NEW YORK (AP) -- No, Rafer Alston said with a grin, he did not
Alston banked in a 3-pointer to start a 13-0 run midway through
the fourth quarter, and the Toronto Raptors sent the New York
Knicks to their 10th loss in 11 games with a 105-93 victory Tuesday
"You have to go glass to call glass," Alston said. "When you
go like I did, that was an accidental bank shot."
The 25-footer from the left wing was one of the few offensive
highlights from Alston on a night when he missed 12 of 16 shots.
But he followed it up with another 3-pointer and finished with
three makes from behind the arc.
The point guard also had nine rebounds, seven assists and four
steals and was one of the few players who exerted an NBA-caliber
level of effort.
Chris Bosh scored 29 points, four shy of his career high, and
Jalen Rose added 25 for the Raptors, who trailed by as many as 19
before making a comeback against the uninspired Knicks. The 13-0
run gave Toronto a 91-85 lead, and the Knicks never challenged
again before being booed off the court.
"The way we played in the second half, we didn't play with any
effort," said Stephon Marbury, who led New York with 22 points.
"And as a team, we basically went out and thought they were just
going to roll over. In this league you have teams that play with
pride, and they played with a lot of pride tonight."
Maurice Taylor added 17 points for the Knicks, who dropped to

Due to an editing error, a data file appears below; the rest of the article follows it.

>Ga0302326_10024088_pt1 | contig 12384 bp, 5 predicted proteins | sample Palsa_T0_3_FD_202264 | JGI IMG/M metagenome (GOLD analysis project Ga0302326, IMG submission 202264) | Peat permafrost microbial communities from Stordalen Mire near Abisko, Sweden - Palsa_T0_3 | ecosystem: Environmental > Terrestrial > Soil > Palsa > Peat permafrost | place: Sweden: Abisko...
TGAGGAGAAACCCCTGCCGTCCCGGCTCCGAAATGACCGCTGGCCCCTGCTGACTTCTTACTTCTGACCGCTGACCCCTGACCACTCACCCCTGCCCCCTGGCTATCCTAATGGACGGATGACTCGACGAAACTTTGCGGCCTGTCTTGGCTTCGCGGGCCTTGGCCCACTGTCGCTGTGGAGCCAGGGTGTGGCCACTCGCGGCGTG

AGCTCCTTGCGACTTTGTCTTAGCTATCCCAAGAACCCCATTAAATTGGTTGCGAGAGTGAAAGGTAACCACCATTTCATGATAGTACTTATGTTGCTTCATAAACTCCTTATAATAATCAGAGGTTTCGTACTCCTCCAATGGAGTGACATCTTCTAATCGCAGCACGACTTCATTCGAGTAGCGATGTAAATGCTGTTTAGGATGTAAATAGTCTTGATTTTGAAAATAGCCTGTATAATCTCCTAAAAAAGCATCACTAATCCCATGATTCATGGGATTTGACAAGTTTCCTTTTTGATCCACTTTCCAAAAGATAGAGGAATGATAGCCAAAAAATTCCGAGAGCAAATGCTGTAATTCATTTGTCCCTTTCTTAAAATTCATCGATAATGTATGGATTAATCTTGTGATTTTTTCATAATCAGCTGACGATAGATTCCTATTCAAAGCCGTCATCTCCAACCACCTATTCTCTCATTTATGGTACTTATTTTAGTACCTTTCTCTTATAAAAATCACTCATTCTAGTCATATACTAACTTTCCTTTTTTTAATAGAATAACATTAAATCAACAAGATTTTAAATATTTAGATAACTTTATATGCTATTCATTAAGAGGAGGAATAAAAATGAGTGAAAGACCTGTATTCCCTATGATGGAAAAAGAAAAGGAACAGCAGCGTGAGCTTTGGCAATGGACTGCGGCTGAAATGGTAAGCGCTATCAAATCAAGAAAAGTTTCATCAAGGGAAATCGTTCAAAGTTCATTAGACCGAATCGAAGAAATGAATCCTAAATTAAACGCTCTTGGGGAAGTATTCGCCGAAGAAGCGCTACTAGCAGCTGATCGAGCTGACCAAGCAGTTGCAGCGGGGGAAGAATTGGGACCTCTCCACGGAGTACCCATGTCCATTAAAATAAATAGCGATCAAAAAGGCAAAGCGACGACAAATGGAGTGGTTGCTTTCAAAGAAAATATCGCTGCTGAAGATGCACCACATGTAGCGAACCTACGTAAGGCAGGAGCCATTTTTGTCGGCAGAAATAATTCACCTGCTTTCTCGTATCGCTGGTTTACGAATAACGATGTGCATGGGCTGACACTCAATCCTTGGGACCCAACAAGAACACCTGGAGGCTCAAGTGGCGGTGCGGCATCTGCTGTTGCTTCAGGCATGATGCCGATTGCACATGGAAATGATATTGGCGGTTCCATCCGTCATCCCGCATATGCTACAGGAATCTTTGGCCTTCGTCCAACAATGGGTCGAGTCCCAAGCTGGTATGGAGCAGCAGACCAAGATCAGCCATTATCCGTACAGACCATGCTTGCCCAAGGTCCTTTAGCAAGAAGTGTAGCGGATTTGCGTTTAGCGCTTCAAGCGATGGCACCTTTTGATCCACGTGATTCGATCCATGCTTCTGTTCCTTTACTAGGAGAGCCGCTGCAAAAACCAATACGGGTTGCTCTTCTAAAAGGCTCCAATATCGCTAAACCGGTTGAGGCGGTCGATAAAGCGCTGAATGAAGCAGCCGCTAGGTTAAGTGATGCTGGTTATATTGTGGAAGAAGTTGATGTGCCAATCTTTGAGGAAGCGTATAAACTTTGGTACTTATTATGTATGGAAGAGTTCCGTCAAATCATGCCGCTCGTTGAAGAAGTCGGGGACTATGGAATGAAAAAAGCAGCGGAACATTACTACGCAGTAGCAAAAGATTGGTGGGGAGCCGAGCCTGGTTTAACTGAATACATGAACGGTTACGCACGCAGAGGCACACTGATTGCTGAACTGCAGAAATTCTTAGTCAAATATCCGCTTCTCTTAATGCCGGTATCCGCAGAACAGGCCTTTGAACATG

14-25 under interim coach Herb Williams. New York center Kurt
Thomas did not score in 26 minutes before fouling out, and rookie
Trevor Ariza did not play in an absence that Williams declined to
"You have to ask (Williams). He made the decision, not me,"
The Raptors, who had lost four of their previous five games,
exerted more effort than the Knicks over the final 12 minutes as
the all-but-meaningless game was decided. Both teams have already
been eliminated from postseason contention.
Taylor was 7-for-8 from the field in the second quarter to help
New York go ahead 54-35 before Bosh ended the half with a
3-pointer, his third of the season. Toronto opened the third
quarter with a 22-4 run to take a 60-58 lead before Marbury scored
his first points of the game on a driving bank shot to tie it at 60
with 4:02 left in the period.
Marbury knocked down three 3-pointers in the first 4½ minutes of
the fourth quarter to help the Knicks to an 85-78 lead before
Alston banked in his momentum-turning 3.
"Jerome Williams said 'Did you call it?' I said I couldn't even
call my free throws with the way I was shooting," Alston said.
Raptors coach Sam Mitchell had a prolonged back and forth
with referee Bill Kennedy during the first quarter after Kennedy
thought he heard one of Toronto's assistants use a curse word in
complaining about a non-call. "No he didn't!" Mitchell yelled.
"Yes, he did!" Kennedy retorted. The argument continued, each man
repeating the same line, for about 30 seconds. Veteran referee Dick
Bavetta spoke with Kennedy during the ensuing timeout. ... Sitting
front and center in celebrity row was NASCAR driver Jeff Gordon,
who knew where to go to find two teams spinning their wheels. ...
Knicks forward Malik Rose said he is mulling a request to join
TNT's studio team for the cable network's NBA playoff coverage.
Brian Windhorst explains that Wednesday's joint statement from the Miami Heat and Chris Bosh, saying that Bosh won't return this postseason, puts both sides on the same page for the first time in a while.
Ian Begley updates the latest on the Knicks' coaching search with Kurt Rambis and David Blatt appearing to be the most attractive options right now, but Phil Jackson would have to reconsider if Frank Vogel is no longer the Pacers coach.
Chris Forsberg breaks down how Danny Ainge and the Celtics have positioned themselves through the last few seasons by being patient and acquiring draft picks to potentially become an attractive suitor for high-value free agents.